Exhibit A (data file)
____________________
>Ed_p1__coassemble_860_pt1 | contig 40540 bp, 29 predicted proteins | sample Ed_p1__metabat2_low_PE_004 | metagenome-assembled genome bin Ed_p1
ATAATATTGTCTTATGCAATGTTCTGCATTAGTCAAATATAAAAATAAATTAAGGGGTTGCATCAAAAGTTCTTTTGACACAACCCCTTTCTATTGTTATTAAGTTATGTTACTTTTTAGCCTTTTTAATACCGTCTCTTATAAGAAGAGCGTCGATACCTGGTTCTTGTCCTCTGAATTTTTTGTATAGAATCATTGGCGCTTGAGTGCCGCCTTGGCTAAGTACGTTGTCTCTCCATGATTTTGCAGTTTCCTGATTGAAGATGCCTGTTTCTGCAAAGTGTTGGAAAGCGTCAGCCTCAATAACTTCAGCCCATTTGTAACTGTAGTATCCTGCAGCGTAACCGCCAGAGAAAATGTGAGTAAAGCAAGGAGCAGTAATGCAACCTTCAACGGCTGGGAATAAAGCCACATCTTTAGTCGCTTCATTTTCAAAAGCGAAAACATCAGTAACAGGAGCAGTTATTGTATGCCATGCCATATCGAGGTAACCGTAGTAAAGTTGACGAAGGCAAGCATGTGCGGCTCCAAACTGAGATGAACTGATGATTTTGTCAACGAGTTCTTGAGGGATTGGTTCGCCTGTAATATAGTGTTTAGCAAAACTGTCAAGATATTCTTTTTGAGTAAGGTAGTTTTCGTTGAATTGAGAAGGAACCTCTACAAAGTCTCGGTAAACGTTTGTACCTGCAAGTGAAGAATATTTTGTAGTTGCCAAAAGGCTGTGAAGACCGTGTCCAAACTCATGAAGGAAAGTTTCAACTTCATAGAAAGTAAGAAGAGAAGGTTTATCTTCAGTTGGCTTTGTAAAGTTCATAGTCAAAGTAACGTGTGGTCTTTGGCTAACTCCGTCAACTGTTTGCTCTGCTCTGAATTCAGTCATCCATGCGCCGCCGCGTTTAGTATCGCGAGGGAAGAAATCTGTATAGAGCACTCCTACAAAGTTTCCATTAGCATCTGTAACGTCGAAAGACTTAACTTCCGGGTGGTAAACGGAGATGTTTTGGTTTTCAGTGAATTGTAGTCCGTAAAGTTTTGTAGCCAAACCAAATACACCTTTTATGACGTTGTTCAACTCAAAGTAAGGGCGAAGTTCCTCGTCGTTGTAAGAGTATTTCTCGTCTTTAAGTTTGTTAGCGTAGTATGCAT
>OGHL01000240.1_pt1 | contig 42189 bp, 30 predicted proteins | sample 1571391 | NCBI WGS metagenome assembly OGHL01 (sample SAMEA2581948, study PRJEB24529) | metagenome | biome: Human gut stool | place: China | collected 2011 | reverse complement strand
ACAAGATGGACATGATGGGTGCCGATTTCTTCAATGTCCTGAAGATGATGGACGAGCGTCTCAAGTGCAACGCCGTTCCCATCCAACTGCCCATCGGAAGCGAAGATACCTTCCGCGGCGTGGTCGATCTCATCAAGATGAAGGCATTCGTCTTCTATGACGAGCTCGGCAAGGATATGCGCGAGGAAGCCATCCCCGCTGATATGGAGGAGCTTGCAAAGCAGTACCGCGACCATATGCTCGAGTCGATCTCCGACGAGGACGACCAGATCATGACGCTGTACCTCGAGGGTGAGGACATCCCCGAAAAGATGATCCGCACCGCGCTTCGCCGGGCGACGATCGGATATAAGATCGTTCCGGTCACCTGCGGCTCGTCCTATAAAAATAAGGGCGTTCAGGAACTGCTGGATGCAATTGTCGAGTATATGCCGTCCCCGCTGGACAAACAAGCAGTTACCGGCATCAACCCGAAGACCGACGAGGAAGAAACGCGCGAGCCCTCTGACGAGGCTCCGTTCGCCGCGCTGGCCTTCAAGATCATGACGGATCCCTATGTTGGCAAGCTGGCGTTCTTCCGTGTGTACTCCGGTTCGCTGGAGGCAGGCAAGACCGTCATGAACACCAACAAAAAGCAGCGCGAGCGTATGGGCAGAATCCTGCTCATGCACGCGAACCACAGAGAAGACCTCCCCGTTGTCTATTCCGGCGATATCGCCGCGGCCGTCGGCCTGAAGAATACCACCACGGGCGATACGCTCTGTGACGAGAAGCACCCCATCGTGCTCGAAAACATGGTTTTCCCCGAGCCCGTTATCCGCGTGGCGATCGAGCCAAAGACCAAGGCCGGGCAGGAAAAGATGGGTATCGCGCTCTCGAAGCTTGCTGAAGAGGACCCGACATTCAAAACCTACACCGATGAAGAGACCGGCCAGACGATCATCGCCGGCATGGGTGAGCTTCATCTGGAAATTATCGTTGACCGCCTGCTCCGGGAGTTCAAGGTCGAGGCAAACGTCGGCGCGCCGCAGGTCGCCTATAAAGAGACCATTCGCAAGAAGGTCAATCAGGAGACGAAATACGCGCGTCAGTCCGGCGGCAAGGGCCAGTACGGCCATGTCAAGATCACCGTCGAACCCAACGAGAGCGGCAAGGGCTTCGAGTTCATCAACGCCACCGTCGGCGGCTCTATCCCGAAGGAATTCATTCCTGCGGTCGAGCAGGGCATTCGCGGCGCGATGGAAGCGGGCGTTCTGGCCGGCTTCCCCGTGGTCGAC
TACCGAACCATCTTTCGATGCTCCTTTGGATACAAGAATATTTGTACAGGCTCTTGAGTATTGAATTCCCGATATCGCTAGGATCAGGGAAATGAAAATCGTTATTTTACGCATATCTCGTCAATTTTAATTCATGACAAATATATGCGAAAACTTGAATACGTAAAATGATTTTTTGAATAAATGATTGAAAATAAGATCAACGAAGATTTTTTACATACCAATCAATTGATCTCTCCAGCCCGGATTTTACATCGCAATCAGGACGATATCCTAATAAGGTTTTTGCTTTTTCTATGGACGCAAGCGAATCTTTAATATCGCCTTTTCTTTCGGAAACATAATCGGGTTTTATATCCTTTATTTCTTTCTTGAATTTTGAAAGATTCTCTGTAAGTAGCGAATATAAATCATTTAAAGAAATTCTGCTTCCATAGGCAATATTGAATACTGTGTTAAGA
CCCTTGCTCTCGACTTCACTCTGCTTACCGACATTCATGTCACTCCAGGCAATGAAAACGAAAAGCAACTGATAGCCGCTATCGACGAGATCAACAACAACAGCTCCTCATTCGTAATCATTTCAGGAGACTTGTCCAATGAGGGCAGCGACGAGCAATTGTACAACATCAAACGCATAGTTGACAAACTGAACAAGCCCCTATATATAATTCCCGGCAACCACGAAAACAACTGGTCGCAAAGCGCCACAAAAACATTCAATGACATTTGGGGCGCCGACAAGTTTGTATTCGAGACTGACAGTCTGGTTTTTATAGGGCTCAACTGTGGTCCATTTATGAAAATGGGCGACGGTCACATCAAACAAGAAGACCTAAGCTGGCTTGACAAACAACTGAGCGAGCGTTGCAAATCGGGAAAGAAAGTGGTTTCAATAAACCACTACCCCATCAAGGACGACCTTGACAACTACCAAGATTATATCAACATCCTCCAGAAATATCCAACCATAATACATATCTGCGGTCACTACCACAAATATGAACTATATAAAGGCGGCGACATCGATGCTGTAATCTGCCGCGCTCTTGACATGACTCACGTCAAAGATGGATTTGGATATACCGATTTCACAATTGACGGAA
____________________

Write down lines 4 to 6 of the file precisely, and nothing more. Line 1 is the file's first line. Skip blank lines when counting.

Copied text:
ACAAGATGGACATGATGGGTGCCGATTTCTTCAATGTCCTGAAGATGATGGACGAGCGTCTCAAGTGCAACGCCGTTCCCATCCAACTGCCCATCGGAAGCGAAGATACCTTCCGCGGCGTGGTCGATCTCATCAAGATGAAGGCATTCGTCTTCTATGACGAGCTCGGCAAGGATATGCGCGAGGAAGCCATCCCCGCTGATATGGAGGAGCTTGCAAAGCAGTACCGCGACCATATGCTCGAGTCGATCTCCGACGAGGACGACCAGATCATGACGCTGTACCTCGAGGGTGAGGACATCCCCGAAAAGATGATCCGCACCGCGCTTCGCCGGGCGACGATCGGATATAAGATCGTTCCGGTCACCTGCGGCTCGTCCTATAAAAATAAGGGCGTTCAGGAACTGCTGGATGCAATTGTCGAGTATATGCCGTCCCCGCTGGACAAACAAGCAGTTACCGGCATCAACCCGAAGACCGACGAGGAAGAAACGCGCGAGCCCTCTGACGAGGCTCCGTTCGCCGCGCTGGCCTTCAAGATCATGACGGATCCCTATGTTGGCAAGCTGGCGTTCTTCCGTGTGTACTCCGGTTCGCTGGAGGCAGGCAAGACCGTCATGAACACCAACAAAAAGCAGCGCGAGCGTATGGGCAGAATCCTGCTCATGCACGCGAACCACAGAGAAGACCTCCCCGTTGTCTATTCCGGCGATATCGCCGCGGCCGTCGGCCTGAAGAATACCACCACGGGCGATACGCTCTGTGACGAGAAGCACCCCATCGTGCTCGAAAACATGGTTTTCCCCGAGCCCGTTATCCGCGTGGCGATCGAGCCAAAGACCAAGGCCGGGCAGGAAAAGATGGGTATCGCGCTCTCGAAGCTTGCTGAAGAGGACCCGACATTCAAAACCTACACCGATGAAGAGACCGGCCAGACGATCATCGCCGGCATGGGTGAGCTTCATCTGGAAATTATCGTTGACCGCCTGCTCCGGGAGTTCAAGGTCGAGGCAAACGTCGGCGCGCCGCAGGTCGCCTATAAAGAGACCATTCGCAAGAAGGTCAATCAGGAGACGAAATACGCGCGTCAGTCCGGCGGCAAGGGCCAGTACGGCCATGTCAAGATCACCGTCGAACCCAACGAGAGCGGCAAGGGCTTCGAGTTCATCAACGCCACCGTCGGCGGCTCTATCCCGAAGGAATTCATTCCTGCGGTCGAGCAGGGCATTCGCGGCGCGATGGAAGCGGGCGTTCTGGCCGGCTTCCCCGTGGTCGAC
TACCGAACCATCTTTCGATGCTCCTTTGGATACAAGAATATTTGTACAGGCTCTTGAGTATTGAATTCCCGATATCGCTAGGATCAGGGAAATGAAAATCGTTATTTTACGCATATCTCGTCAATTTTAATTCATGACAAATATATGCGAAAACTTGAATACGTAAAATGATTTTTTGAATAAATGATTGAAAATAAGATCAACGAAGATTTTTTACATACCAATCAATTGATCTCTCCAGCCCGGATTTTACATCGCAATCAGGACGATATCCTAATAAGGTTTTTGCTTTTTCTATGGACGCAAGCGAATCTTTAATATCGCCTTTTCTTTCGGAAACATAATCGGGTTTTATATCCTTTATTTCTTTCTTGAATTTTGAAAGATTCTCTGTAAGTAGCGAATATAAATCATTTAAAGAAATTCTGCTTCCATAGGCAATATTGAATACTGTGTTAAGA
CCCTTGCTCTCGACTTCACTCTGCTTACCGACATTCATGTCACTCCAGGCAATGAAAACGAAAAGCAACTGATAGCCGCTATCGACGAGATCAACAACAACAGCTCCTCATTCGTAATCATTTCAGGAGACTTGTCCAATGAGGGCAGCGACGAGCAATTGTACAACATCAAACGCATAGTTGACAAACTGAACAAGCCCCTATATATAATTCCCGGCAACCACGAAAACAACTGGTCGCAAAGCGCCACAAAAACATTCAATGACATTTGGGGCGCCGACAAGTTTGTATTCGAGACTGACAGTCTGGTTTTTATAGGGCTCAACTGTGGTCCATTTATGAAAATGGGCGACGGTCACATCAAACAAGAAGACCTAAGCTGGCTTGACAAACAACTGAGCGAGCGTTGCAAATCGGGAAAGAAAGTGGTTTCAATAAACCACTACCCCATCAAGGACGACCTTGACAACTACCAAGATTATATCAACATCCTCCAGAAATATCCAACCATAATACATATCTGCGGTCACTACCACAAATATGAACTATATAAAGGCGGCGACATCGATGCTGTAATCTGCCGCGCTCTTGACATGACTCACGTCAAAGATGGATTTGGATATACCGATTTCACAATTGACGGAA